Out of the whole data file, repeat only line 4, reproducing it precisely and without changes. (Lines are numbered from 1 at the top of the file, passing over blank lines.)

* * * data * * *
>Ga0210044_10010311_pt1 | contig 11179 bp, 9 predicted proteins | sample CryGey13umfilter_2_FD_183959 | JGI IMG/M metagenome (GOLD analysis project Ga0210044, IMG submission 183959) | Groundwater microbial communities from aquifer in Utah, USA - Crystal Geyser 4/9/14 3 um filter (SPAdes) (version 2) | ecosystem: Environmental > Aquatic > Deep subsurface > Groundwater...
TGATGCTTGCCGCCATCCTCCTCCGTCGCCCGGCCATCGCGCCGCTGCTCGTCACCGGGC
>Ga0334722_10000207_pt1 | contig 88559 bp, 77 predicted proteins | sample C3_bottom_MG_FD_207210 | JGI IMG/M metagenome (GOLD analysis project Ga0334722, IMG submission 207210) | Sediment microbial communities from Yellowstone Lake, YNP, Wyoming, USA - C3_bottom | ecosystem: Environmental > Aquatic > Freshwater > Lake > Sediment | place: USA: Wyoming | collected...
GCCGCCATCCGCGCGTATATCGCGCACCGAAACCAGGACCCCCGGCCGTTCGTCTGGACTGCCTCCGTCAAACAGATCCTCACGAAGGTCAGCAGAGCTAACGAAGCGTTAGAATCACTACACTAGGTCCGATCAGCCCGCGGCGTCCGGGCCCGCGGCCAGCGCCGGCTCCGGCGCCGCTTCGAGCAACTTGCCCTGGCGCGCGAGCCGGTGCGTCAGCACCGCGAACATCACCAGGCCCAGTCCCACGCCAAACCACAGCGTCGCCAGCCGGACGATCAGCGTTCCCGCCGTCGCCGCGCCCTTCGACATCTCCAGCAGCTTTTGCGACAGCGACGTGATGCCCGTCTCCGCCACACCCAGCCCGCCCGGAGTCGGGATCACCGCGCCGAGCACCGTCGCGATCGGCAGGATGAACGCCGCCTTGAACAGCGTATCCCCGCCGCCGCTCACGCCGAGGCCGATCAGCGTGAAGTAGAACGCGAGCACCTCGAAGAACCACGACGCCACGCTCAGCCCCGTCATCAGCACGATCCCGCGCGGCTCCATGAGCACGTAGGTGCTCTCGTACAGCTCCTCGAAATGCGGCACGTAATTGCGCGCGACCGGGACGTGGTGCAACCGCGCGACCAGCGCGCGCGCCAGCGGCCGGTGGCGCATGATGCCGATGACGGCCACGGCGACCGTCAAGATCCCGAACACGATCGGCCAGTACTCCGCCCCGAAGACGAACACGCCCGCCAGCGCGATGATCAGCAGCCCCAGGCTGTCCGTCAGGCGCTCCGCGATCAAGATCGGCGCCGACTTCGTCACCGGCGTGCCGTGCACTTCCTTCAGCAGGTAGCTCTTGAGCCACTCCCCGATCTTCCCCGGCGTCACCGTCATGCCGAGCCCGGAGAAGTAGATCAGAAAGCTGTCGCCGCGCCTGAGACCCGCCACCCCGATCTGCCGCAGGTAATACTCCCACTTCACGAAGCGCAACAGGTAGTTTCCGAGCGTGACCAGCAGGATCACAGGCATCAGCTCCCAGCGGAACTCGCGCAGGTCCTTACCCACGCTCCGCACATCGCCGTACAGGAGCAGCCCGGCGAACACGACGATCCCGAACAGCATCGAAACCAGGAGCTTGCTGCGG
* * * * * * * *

GCCGCCATCCGCGCGTATATCGCGCACCGAAACCAGGACCCCCGGCCGTTCGTCTGGACTGCCTCCGTCAAACAGATCCTCACGAAGGTCAGCAGAGCTAACGAAGCGTTAGAATCACTACACTAGGTCCGATCAGCCCGCGGCGTCCGGGCCCGCGGCCAGCGCCGGCTCCGGCGCCGCTTCGAGCAACTTGCCCTGGCGCGCGAGCCGGTGCGTCAGCACCGCGAACATCACCAGGCCCAGTCCCACGCCAAACCACAGCGTCGCCAGCCGGACGATCAGCGTTCCCGCCGTCGCCGCGCCCTTCGACATCTCCAGCAGCTTTTGCGACAGCGACGTGATGCCCGTCTCCGCCACACCCAGCCCGCCCGGAGTCGGGATCACCGCGCCGAGCACCGTCGCGATCGGCAGGATGAACGCCGCCTTGAACAGCGTATCCCCGCCGCCGCTCACGCCGAGGCCGATCAGCGTGAAGTAGAACGCGAGCACCTCGAAGAACCACGACGCCACGCTCAGCCCCGTCATCAGCACGATCCCGCGCGGCTCCATGAGCACGTAGGTGCTCTCGTACAGCTCCTCGAAATGCGGCACGTAATTGCGCGCGACCGGGACGTGGTGCAACCGCGCGACCAGCGCGCGCGCCAGCGGCCGGTGGCGCATGATGCCGATGACGGCCACGGCGACCGTCAAGATCCCGAACACGATCGGCCAGTACTCCGCCCCGAAGACGAACACGCCCGCCAGCGCGATGATCAGCAGCCCCAGGCTGTCCGTCAGGCGCTCCGCGATCAAGATCGGCGCCGACTTCGTCACCGGCGTGCCGTGCACTTCCTTCAGCAGGTAGCTCTTGAGCCACTCCCCGATCTTCCCCGGCGTCACCGTCATGCCGAGCCCGGAGAAGTAGATCAGAAAGCTGTCGCCGCGCCTGAGACCCGCCACCCCGATCTGCCGCAGGTAATACTCCCACTTCACGAAGCGCAACAGGTAGTTTCCGAGCGTGACCAGCAGGATCACAGGCATCAGCTCCCAGCGGAACTCGCGCAGGTCCTTACCCACGCTCCGCACATCGCCGTACAGGAGCAGCCCGGCGAACACGACGATCCCGAACAGCATCGAAACCAGGAGCTTGCTGCGG